anghara (anghara) wrote,
anghara
anghara

There's a review of the German "Hidden Queen..."

...in a German mag of the fantastic, "PhantastikNews" - in fact, here.

My German is woefully inadequate, and Babelfish is predictably hilarious. Example: "At this place large secrets are revealed to the king daughter, and a young man loses his heart to the Anghara grown up to the beauty. " Love it.) But the money quote, even Babelfishised, is this:


"There is many books, the magic and an inheriting, which must flee, before they can begin the follow-up of their parents, and weave romance with one another. Therefore it is not easy to out-sting and also contentwise surprise from the mass of the titles. Alma Alexander succeeded however exactly this. The title „ the hidden queen “ could not be better selected. Which must go through this small girl to bear in order to survive, only a strong will is able. "

I'll take it.

UPDATE: a kind friend who speaks German has translated the review into more coherent English, as appears below



Anghara is nine years old when her world suddenly falls apart. Her father,
Dynan the Red, king of Roisian, falls in battle. Her half-brother Sif
takes advantage of the situation and leads his father's warriors to
victory. They make him their new king, though Anghara is first in line for
the throne. When Sif wants to take his place in his kingdom, he runs into
bitter opposition and has to fight his way into the castle first.

Queen Rima, Dynan's widow, has second sight. This shows her the mortal
danger that her little daughter is in. A madcap plan is thought up and the
little one is taken to relatively safe shelter with her (Rima's, I
suppose) sister. For that, the girl's death has to be faked. Before that
the queen forces all the lords to swear fealty to the girl. This will
always scratch at Sif's crown like a pinprick.

Brynna, as Anghara calls herself now, passes a more or less pleasant time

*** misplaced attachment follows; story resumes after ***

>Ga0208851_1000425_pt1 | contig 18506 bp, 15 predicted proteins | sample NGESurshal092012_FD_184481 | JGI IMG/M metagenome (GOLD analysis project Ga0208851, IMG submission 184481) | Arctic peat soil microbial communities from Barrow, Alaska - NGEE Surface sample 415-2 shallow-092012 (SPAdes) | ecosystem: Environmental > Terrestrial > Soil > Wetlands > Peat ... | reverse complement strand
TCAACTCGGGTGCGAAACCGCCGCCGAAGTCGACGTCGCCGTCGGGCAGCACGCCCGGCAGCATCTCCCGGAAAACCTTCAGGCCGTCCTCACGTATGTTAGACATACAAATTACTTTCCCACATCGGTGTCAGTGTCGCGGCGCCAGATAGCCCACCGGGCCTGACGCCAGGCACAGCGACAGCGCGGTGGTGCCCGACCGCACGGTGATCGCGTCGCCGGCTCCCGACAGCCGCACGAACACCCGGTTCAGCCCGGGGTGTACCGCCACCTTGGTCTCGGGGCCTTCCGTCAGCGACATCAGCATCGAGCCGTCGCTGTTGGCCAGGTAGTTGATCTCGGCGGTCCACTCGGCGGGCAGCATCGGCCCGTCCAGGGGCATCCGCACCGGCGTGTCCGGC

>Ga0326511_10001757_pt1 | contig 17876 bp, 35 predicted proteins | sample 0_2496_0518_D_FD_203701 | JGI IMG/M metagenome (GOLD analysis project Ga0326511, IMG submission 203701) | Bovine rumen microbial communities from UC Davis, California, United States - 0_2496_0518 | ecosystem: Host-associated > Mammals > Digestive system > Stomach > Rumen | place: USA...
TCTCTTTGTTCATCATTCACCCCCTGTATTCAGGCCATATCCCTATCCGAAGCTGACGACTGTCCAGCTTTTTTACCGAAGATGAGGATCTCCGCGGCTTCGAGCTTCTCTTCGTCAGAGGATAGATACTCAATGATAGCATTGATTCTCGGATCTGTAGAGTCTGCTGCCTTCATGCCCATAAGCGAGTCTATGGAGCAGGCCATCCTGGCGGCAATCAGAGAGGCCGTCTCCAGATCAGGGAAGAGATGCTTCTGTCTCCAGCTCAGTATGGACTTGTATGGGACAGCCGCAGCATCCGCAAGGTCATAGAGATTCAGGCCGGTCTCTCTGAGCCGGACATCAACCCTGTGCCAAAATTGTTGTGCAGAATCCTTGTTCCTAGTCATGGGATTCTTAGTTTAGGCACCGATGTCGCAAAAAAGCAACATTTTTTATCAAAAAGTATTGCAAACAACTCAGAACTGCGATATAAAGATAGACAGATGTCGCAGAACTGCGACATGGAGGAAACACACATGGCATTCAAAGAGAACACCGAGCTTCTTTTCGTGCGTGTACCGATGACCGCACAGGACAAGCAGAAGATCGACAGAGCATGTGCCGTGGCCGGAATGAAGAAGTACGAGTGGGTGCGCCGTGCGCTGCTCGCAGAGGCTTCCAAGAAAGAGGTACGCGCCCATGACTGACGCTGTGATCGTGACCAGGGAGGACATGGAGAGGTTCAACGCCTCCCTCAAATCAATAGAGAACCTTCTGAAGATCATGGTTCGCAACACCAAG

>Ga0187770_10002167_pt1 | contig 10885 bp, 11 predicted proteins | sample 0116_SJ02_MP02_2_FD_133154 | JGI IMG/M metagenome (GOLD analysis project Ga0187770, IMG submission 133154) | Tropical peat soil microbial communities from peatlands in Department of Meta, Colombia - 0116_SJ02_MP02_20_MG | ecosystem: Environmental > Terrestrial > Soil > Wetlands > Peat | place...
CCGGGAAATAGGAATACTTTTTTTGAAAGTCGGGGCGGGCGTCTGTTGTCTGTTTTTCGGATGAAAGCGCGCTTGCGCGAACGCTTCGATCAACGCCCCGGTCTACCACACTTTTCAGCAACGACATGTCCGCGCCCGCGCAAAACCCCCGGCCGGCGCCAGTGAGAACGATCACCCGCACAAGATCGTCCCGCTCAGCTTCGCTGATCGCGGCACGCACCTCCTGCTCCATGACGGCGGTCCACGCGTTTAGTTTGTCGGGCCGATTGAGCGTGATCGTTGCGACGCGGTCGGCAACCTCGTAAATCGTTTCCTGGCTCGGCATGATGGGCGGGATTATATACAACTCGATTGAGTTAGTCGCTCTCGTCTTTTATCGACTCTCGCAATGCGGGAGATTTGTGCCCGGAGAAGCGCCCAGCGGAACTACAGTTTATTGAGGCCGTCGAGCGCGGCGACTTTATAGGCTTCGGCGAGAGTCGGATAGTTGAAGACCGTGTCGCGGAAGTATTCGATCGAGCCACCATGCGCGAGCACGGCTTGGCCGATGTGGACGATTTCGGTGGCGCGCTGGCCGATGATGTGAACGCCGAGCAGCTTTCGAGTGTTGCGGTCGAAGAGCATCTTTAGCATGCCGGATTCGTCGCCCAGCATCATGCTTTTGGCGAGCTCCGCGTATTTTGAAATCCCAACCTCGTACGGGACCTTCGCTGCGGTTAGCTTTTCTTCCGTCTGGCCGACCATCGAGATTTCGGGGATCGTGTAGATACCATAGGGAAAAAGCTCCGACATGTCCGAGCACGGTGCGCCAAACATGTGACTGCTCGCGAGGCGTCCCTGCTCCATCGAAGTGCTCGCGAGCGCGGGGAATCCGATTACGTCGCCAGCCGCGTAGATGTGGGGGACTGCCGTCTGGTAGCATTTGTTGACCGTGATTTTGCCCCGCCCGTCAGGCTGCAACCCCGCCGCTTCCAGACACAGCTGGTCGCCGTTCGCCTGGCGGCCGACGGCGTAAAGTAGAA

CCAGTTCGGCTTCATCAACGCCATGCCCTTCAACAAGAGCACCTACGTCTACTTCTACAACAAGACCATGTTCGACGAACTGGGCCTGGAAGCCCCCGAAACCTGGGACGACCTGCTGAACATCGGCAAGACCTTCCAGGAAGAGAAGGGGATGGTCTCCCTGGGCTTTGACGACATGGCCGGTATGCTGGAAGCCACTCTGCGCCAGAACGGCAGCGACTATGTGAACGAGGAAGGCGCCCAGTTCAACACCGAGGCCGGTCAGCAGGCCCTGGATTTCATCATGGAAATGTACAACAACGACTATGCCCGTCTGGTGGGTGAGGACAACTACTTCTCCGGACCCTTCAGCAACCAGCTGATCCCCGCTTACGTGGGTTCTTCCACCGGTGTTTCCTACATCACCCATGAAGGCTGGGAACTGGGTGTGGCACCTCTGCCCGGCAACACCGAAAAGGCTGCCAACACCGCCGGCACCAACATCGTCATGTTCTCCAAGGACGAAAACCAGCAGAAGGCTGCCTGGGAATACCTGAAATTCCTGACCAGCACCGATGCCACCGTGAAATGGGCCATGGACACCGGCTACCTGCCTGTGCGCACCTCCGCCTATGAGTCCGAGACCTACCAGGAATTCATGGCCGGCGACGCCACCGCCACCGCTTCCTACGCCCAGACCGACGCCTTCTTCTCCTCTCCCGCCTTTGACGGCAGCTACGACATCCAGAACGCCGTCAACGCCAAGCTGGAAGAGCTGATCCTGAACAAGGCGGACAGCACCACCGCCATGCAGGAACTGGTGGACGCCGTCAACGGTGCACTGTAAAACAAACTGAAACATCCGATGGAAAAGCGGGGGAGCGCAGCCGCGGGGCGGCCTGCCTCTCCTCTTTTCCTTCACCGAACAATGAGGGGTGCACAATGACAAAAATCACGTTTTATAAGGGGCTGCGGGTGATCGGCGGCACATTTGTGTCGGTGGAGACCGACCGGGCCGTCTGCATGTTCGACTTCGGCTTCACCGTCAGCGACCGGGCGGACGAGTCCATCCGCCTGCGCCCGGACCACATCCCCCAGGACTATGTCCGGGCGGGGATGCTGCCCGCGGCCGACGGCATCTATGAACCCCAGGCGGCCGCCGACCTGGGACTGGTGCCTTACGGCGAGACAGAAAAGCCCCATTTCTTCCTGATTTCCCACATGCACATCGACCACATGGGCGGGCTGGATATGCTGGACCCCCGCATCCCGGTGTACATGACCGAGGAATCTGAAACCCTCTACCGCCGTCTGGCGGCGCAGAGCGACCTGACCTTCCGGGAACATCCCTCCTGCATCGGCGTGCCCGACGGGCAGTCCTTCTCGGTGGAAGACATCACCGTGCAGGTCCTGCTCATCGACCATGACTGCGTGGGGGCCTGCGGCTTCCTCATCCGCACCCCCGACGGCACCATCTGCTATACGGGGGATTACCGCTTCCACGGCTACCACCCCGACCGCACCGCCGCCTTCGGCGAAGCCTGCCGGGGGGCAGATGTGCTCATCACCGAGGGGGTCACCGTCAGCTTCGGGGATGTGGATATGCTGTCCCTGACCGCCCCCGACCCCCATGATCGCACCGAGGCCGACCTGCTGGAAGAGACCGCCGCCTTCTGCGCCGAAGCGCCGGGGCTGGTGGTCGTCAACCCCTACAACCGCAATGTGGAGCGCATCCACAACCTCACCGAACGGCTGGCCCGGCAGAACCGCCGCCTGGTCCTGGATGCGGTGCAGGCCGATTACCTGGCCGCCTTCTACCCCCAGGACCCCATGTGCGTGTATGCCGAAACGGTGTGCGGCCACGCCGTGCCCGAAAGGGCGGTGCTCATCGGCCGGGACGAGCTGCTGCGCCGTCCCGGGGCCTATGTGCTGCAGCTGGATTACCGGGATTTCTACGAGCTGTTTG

with her aunt. Years later her cousin's jealousy threatens to reveal her
hiding-place and her identity, and so the girl is fleeing again.

There are many books that weave together magic, and heirs who must flee
before they can come into their parents' legacy, and romance. That is why
it is not easy to stand out in the sheer volume of titles and to surprise
on content as well. But Alma Alexander succeeded in doing exactly that.

The title "The Hidden Queen" couldn't have been chosen better. What this
little girl must go through, only a strong will can bear. Again and again
she is forced to deny her true heritage and hide the fact that she
possesses great powers. This, however, causes her to lose her best friend
Kieran, who is very devoted to her. As a novice in Bress she learns to
control her powers. Several years later she has grown into a beautiful and
clever woman, blessed with great powers. She knows that soon the time will
come to win her throne back. But she is betrayed again, and it turns out
to be one of her closest relatives who causes the new misfortune that
comes to haunt Anghara.

Anghara's life is shaped by many different people. She gets help and
affection where she doesn't expect it, and must come to terms with envy she
encounters. Kieran, who makes her time with her aunt easier, is sorely
hurt when he learns of her true identity. He can't understand that she
didn't trust him enough to tell him the truth. Before Anghara can explain
everything the two are separated by betrayal. The greatest dangers,
however, come from her closest relatives. So Anghara spends many years in
Bress, where the sisters teach her everything that such a young adept, who
has second sight, must master. She doesn't leave this place of learning
until she is a grown woman. She goes into the desert, where Kieran comes
from. In this place great secrets are revealed to the king's daughter, and
a young man loses his heart to Anghara, who has grown to beauty. However,
he also knows that she has to win her kingdom back. But perhaps one day...

The people who encounter Anghara have a life of their own. They respond
appropriately to the situations and act believably. Even for the 'evil'
Sif, Anghara's half-brother, one can have some sympathy, though only to a
certain extent. The author masterfully succeeds in portraying the motives
of her protagonists.

The ending of the book makes one thing clear: readers from age 12 up can
look forward to a continuation of the story.
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